A 1,200-kilometer-long, 400 kilometer-wide geothermal “hot spot” located under Greenland’s glacier could cause the three-kilometer-thick layer of ice covering the central-northern part of the massive island to melt, scientists say.
The study, carried out by an international team of geoscientists, suggests that almost half of central-northern Greenland’s ice-covered area is melting from below. The anomaly is caused by a “hot spot” in the Earth’s core, or mantle, which is also responsible for triggering volcanic activity in Iceland.
The water flowing from the “hot zone” has also formed rivers that accelerate the ice’s 750-kilometer flow into the North Atlantic, according to the study published in Nature Geoscience magazine.
Global warming could destroy $2.5 trillion – nearly 2 percent – of the world’s non-bank financial assets by the end of the century if the Earth continues to warm at its current rate, a new study has warned.
Published in the peer-reviewed journal Nature Climate Change, the study used economic modeling to predict the impact of unabated climate change.
The research, carried out by the London School of Economics (LSE), suggests that even if the rise in global temperatures is kept under the 2C (35.6F) danger limit agreed on at the Paris summit last December, $1.7 trillion in assets may remain in danger.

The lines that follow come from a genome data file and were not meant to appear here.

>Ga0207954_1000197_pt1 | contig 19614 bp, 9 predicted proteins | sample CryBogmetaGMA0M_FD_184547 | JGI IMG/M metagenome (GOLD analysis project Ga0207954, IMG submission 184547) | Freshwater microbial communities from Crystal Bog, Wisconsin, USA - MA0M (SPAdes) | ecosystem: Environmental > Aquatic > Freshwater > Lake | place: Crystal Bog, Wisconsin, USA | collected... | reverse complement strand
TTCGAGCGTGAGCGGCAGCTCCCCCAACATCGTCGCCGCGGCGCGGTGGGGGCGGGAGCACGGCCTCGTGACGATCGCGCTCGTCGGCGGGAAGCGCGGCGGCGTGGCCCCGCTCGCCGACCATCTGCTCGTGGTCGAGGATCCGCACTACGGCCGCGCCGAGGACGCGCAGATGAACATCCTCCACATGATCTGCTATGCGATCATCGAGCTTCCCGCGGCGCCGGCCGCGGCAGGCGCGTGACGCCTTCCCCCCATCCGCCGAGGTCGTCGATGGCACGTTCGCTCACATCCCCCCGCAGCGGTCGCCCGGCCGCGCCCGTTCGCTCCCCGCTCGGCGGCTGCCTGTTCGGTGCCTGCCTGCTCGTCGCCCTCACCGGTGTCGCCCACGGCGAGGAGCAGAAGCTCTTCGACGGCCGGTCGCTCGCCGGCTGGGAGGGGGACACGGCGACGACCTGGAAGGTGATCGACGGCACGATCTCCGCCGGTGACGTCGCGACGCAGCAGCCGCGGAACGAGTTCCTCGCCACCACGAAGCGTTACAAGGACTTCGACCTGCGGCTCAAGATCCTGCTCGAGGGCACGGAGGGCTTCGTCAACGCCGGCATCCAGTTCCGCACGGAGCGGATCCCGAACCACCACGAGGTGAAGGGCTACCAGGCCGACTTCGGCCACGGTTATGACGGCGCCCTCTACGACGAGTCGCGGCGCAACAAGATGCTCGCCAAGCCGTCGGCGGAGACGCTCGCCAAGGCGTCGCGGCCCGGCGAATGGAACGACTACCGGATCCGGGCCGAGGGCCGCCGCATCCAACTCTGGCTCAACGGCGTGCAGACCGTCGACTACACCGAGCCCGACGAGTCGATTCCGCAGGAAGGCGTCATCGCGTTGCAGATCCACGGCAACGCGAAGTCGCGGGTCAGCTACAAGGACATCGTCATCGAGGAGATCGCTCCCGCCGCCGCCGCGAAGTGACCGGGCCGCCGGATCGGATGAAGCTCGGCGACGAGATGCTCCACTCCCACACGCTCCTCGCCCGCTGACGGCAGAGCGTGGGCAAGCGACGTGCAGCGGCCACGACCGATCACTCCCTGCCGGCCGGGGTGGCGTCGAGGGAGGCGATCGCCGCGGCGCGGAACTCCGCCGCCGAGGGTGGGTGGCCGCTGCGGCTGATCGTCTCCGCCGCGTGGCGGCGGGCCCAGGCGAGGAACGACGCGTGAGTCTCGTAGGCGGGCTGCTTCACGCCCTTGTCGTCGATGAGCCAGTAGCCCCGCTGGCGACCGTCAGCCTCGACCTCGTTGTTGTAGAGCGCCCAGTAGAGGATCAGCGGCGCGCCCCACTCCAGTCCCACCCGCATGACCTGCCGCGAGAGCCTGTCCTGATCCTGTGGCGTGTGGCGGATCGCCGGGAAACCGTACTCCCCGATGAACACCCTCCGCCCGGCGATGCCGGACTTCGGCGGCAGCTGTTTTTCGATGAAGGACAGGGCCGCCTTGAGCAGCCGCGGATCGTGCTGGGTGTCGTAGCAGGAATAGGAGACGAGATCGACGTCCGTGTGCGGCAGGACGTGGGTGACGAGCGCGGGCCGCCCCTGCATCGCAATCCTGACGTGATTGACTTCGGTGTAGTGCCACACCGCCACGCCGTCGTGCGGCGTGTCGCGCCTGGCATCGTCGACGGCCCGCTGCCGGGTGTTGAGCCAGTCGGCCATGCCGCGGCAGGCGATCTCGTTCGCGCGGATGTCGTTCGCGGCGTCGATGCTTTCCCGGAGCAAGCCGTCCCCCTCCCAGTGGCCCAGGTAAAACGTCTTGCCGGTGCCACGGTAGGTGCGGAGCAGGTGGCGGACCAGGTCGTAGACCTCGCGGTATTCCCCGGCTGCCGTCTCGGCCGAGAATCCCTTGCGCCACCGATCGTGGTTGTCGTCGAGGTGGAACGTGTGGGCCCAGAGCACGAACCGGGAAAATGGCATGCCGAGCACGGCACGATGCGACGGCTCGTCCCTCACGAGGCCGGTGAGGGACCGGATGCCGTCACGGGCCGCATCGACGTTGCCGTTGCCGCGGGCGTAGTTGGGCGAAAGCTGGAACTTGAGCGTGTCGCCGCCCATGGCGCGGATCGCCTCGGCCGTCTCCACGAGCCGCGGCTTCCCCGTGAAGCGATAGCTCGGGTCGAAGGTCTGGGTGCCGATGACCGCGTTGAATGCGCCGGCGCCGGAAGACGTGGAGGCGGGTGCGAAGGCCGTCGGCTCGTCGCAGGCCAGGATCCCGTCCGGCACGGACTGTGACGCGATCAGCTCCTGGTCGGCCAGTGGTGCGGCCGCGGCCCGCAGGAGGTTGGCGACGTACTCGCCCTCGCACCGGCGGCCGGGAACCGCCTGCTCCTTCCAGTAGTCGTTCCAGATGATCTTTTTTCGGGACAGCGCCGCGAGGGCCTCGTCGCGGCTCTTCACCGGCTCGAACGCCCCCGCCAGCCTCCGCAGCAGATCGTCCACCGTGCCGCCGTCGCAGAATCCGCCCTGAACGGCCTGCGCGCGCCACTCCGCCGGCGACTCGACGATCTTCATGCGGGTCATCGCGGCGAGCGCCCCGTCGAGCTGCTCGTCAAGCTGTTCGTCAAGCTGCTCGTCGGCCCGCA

Touching robots in their “private parts” arouses humans in a “primitive, social way”, according to researchers at Stanford University. They discovered that touching a robot in the genitals or buttocks area initiated a physiological response.
The experiment was conducted by programming a small humanoid robot to teach participants the medical term for each body part and tell them, “Sometimes I’ll ask you to touch my body and sometimes I’ll ask you to point to my body.”
Ten volunteers ‒ six males and four females ‒ were asked by the robot to touch it in any of 13 parts of its body, in a total of 26 trials.